The EPA has approved new rules that would require emissions from heavy-duty trucks and buses to be 95 percent cleaner than those manufactured today.

The rule, issued by the Clinton administration in December, would also require that sulfur in diesel fuel be reduced by 97 percent to help meet the emission target.

The rule would ultimately have the same effect as eliminating air pollution from 13 million of today’s trucks.

“Anyone who has ever driven behind a large truck or bus is familiar with the smell of diesel fuel and the clouds of thick exhaust emissions,” said former EPA Administrator Carol Browner. Because of the new rule, she said, new trucks and buses would run “as cleanly as those running on natural gas.”

The action would also benefit the Bay because it would reduce 2.6 million tons of smog-causing nitrogen oxide emissions a year. Nitrogen oxides from fossil fuel combustion are a major source of nitrogen entering the Bay, and heavy trucks contribute about a third of all motor vehicle nitrogen oxide emissions.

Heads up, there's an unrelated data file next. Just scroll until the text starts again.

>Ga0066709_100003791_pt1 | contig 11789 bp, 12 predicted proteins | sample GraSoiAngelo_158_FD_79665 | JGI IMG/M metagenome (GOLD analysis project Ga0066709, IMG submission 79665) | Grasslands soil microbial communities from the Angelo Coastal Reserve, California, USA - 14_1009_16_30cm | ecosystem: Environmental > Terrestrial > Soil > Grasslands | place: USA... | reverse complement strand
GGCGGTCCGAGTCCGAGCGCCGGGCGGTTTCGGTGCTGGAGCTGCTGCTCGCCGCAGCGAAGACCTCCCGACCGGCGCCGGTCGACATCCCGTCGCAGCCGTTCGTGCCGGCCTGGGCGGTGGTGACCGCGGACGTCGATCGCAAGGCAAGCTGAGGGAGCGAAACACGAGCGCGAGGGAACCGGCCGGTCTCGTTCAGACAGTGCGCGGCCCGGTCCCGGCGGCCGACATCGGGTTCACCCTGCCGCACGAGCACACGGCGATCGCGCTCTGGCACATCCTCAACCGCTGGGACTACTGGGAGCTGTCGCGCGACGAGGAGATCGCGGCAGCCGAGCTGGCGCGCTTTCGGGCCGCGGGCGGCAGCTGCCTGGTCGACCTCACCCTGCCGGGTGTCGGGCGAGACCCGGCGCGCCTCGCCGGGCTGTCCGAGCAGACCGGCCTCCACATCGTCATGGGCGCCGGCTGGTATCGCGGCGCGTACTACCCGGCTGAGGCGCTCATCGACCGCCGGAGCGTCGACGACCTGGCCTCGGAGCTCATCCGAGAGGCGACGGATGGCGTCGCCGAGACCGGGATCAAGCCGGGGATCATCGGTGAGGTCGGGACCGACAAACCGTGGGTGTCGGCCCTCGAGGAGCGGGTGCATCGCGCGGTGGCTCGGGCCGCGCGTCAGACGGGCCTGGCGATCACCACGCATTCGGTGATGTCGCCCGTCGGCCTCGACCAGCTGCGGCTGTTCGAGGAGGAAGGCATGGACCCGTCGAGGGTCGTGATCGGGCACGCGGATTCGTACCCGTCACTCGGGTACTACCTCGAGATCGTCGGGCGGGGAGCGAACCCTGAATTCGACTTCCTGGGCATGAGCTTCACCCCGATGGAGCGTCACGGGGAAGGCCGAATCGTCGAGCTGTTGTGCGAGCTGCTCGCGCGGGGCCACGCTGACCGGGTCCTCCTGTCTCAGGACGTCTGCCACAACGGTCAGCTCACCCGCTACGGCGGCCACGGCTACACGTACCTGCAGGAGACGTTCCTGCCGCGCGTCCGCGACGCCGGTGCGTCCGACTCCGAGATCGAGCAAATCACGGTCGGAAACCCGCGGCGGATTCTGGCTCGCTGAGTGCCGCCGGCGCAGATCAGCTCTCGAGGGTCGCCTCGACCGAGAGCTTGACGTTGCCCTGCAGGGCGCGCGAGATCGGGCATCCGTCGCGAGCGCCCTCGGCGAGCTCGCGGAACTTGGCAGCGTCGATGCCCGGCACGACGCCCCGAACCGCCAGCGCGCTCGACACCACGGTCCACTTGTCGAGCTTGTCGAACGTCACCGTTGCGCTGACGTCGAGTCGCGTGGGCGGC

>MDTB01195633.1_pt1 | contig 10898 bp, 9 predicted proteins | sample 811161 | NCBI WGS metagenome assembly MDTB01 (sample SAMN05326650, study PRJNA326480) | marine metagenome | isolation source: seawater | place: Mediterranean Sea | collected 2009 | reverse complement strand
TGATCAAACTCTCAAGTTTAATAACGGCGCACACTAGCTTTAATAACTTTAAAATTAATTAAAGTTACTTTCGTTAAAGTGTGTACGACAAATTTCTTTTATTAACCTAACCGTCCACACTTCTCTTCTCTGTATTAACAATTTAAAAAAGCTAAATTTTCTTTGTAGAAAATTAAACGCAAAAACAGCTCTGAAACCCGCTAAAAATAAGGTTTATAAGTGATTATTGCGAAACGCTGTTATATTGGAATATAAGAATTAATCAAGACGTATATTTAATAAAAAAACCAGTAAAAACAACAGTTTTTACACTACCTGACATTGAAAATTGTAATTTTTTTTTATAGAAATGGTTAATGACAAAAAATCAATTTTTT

Older, dirtier diesel vehicles can each emit almost 8 tons of air pollution a year, and pose a threat to human health, according to the EPA.

Refiners, though, have vowed to challenge the sulfur reduction requirement in court, and are lobbying the Bush administration to find a way to alter the rule. But the rule has been supported by the auto industry, which argues that the overall emission reductions cannot be met without reductions in the amount of sulfur in fuel, which degrades emission control devices.

Under the rule, refiners would have to meet the fuel requirements by mid-2006, while the new emission standards would take effect in the 2007 model year.